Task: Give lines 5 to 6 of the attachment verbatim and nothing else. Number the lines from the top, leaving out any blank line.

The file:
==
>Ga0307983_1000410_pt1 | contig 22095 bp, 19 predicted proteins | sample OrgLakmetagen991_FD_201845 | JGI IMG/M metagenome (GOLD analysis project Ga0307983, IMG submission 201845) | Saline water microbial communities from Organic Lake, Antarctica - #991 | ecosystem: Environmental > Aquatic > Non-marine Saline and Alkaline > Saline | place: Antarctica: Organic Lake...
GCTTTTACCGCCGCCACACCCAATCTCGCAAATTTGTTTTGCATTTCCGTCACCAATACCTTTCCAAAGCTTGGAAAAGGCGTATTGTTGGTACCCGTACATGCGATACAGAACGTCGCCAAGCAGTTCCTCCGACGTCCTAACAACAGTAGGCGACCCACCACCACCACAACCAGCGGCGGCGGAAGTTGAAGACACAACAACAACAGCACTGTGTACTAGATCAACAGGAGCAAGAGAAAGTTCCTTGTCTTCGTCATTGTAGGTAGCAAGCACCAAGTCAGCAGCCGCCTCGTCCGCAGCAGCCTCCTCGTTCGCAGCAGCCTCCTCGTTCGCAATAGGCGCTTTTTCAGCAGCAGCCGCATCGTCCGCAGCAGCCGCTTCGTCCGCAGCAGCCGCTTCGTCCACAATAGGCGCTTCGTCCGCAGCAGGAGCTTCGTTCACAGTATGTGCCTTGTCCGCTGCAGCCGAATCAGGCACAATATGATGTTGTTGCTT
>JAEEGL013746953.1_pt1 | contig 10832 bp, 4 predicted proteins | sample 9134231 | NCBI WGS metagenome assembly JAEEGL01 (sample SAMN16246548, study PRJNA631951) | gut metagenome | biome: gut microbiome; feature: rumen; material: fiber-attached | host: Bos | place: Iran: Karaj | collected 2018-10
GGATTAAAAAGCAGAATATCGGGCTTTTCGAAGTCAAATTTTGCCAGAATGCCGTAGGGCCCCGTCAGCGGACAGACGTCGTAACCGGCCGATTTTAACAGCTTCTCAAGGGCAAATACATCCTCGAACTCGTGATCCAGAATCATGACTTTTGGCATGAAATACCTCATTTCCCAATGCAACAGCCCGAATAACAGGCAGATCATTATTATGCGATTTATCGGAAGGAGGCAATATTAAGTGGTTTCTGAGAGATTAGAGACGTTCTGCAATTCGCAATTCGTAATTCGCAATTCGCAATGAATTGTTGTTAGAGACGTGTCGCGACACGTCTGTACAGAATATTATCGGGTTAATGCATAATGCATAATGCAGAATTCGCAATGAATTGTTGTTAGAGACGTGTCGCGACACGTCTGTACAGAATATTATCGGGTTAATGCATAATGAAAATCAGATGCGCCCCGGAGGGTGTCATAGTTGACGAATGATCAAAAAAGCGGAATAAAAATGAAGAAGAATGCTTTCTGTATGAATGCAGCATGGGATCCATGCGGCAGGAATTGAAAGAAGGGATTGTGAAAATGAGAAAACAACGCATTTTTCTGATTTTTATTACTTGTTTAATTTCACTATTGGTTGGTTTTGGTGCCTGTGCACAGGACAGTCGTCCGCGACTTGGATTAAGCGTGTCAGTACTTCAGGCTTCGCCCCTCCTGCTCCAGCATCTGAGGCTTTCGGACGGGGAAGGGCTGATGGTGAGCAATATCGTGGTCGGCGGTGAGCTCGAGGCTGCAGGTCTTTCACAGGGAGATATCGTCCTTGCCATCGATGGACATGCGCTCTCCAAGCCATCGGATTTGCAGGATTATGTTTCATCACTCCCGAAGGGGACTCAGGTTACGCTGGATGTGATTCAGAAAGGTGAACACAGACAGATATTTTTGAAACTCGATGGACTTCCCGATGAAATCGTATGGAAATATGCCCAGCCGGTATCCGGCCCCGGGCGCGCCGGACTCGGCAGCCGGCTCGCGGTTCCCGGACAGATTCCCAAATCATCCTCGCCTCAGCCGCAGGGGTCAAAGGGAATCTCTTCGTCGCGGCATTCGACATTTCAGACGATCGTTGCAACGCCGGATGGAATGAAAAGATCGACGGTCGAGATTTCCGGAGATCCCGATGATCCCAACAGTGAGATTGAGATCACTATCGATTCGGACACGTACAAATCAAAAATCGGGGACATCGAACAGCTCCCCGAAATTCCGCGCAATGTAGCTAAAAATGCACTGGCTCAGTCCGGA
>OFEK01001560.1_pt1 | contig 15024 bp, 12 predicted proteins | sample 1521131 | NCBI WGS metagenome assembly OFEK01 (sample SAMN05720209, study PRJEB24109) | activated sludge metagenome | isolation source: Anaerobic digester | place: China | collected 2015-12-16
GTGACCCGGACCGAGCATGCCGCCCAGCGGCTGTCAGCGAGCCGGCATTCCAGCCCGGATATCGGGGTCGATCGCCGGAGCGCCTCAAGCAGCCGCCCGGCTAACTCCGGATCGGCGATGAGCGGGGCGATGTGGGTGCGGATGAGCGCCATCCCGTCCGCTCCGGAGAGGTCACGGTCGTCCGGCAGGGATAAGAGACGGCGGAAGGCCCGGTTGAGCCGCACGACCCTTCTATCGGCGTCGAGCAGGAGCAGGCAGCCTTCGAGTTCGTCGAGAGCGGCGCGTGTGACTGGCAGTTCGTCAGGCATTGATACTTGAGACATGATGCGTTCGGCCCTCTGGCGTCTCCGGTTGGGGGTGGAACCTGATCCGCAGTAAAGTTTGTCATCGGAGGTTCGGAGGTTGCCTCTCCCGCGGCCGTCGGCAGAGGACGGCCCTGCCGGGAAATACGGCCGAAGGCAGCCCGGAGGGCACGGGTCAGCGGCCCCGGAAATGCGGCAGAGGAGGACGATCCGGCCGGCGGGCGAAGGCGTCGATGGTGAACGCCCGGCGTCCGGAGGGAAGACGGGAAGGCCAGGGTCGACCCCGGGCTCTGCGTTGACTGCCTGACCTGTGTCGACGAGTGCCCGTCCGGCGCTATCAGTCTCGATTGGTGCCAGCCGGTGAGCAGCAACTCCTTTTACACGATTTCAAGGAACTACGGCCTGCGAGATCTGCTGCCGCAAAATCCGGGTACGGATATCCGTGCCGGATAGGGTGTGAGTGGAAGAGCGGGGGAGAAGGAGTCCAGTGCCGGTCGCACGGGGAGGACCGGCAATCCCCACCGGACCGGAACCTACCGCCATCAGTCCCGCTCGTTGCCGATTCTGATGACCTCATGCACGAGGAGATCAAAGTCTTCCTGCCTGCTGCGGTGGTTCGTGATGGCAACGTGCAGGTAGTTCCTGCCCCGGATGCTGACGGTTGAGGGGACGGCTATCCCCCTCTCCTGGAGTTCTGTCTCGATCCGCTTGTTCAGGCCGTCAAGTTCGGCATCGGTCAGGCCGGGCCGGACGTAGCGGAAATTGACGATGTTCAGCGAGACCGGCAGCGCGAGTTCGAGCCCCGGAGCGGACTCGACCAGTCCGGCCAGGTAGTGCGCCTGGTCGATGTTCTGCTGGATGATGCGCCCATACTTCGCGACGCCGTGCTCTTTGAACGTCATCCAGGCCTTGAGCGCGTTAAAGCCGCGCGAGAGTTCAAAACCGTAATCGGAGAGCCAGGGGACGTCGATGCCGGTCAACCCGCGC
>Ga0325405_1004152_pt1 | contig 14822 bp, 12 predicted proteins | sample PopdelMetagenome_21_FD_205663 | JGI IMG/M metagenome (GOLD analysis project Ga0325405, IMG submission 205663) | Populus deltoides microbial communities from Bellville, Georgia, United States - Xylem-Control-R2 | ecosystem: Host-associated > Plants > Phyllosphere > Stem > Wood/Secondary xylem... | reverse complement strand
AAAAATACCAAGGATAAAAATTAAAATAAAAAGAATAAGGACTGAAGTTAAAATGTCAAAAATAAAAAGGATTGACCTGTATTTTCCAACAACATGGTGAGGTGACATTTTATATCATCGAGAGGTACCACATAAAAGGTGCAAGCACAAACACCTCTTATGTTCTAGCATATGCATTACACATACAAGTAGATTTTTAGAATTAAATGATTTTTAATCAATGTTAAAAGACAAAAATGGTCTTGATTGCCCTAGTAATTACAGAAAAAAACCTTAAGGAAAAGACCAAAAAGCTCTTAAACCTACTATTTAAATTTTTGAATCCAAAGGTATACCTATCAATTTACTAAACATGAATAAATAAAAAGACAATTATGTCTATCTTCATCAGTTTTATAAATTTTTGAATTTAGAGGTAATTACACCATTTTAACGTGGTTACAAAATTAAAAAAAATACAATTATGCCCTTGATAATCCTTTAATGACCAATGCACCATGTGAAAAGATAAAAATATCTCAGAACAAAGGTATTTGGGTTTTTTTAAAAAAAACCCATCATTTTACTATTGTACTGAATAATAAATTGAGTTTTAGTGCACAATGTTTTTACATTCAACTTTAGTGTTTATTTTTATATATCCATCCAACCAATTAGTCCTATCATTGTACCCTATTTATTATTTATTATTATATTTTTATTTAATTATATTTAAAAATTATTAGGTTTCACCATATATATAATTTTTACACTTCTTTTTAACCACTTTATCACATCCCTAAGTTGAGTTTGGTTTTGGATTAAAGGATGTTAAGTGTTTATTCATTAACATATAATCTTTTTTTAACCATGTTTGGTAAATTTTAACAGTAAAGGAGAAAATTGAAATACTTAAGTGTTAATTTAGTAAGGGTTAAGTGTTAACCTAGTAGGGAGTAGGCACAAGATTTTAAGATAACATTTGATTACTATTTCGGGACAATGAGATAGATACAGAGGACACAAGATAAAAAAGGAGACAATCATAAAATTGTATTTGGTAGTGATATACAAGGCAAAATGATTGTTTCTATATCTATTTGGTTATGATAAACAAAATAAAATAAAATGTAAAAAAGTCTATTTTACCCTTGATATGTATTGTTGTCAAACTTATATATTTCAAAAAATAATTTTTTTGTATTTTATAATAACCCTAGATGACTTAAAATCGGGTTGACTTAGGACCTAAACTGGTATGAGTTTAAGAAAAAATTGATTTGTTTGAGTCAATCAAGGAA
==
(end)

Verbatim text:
>OFEK01001560.1_pt1 | contig 15024 bp, 12 predicted proteins | sample 1521131 | NCBI WGS metagenome assembly OFEK01 (sample SAMN05720209, study PRJEB24109) | activated sludge metagenome | isolation source: Anaerobic digester | place: China | collected 2015-12-16
GTGACCCGGACCGAGCATGCCGCCCAGCGGCTGTCAGCGAGCCGGCATTCCAGCCCGGATATCGGGGTCGATCGCCGGAGCGCCTCAAGCAGCCGCCCGGCTAACTCCGGATCGGCGATGAGCGGGGCGATGTGGGTGCGGATGAGCGCCATCCCGTCCGCTCCGGAGAGGTCACGGTCGTCCGGCAGGGATAAGAGACGGCGGAAGGCCCGGTTGAGCCGCACGACCCTTCTATCGGCGTCGAGCAGGAGCAGGCAGCCTTCGAGTTCGTCGAGAGCGGCGCGTGTGACTGGCAGTTCGTCAGGCATTGATACTTGAGACATGATGCGTTCGGCCCTCTGGCGTCTCCGGTTGGGGGTGGAACCTGATCCGCAGTAAAGTTTGTCATCGGAGGTTCGGAGGTTGCCTCTCCCGCGGCCGTCGGCAGAGGACGGCCCTGCCGGGAAATACGGCCGAAGGCAGCCCGGAGGGCACGGGTCAGCGGCCCCGGAAATGCGGCAGAGGAGGACGATCCGGCCGGCGGGCGAAGGCGTCGATGGTGAACGCCCGGCGTCCGGAGGGAAGACGGGAAGGCCAGGGTCGACCCCGGGCTCTGCGTTGACTGCCTGACCTGTGTCGACGAGTGCCCGTCCGGCGCTATCAGTCTCGATTGGTGCCAGCCGGTGAGCAGCAACTCCTTTTACACGATTTCAAGGAACTACGGCCTGCGAGATCTGCTGCCGCAAAATCCGGGTACGGATATCCGTGCCGGATAGGGTGTGAGTGGAAGAGCGGGGGAGAAGGAGTCCAGTGCCGGTCGCACGGGGAGGACCGGCAATCCCCACCGGACCGGAACCTACCGCCATCAGTCCCGCTCGTTGCCGATTCTGATGACCTCATGCACGAGGAGATCAAAGTCTTCCTGCCTGCTGCGGTGGTTCGTGATGGCAACGTGCAGGTAGTTCCTGCCCCGGATGCTGACGGTTGAGGGGACGGCTATCCCCCTCTCCTGGAGTTCTGTCTCGATCCGCTTGTTCAGGCCGTCAAGTTCGGCATCGGTCAGGCCGGGCCGGACGTAGCGGAAATTGACGATGTTCAGCGAGACCGGCAGCGCGAGTTCGAGCCCCGGAGCGGACTCGACCAGTCCGGCCAGGTAGTGCGCCTGGTCGATGTTCTGCTGGATGATGCGCCCATACTTCGCGACGCCGTGCTCTTTGAACGTCATCCAGGCCTTGAGCGCGTTAAAGCCGCGCGAGAGTTCAAAACCGTAATCGGAGAGCCAGGGGACGTCGATGCCGGTCAACCCGCGC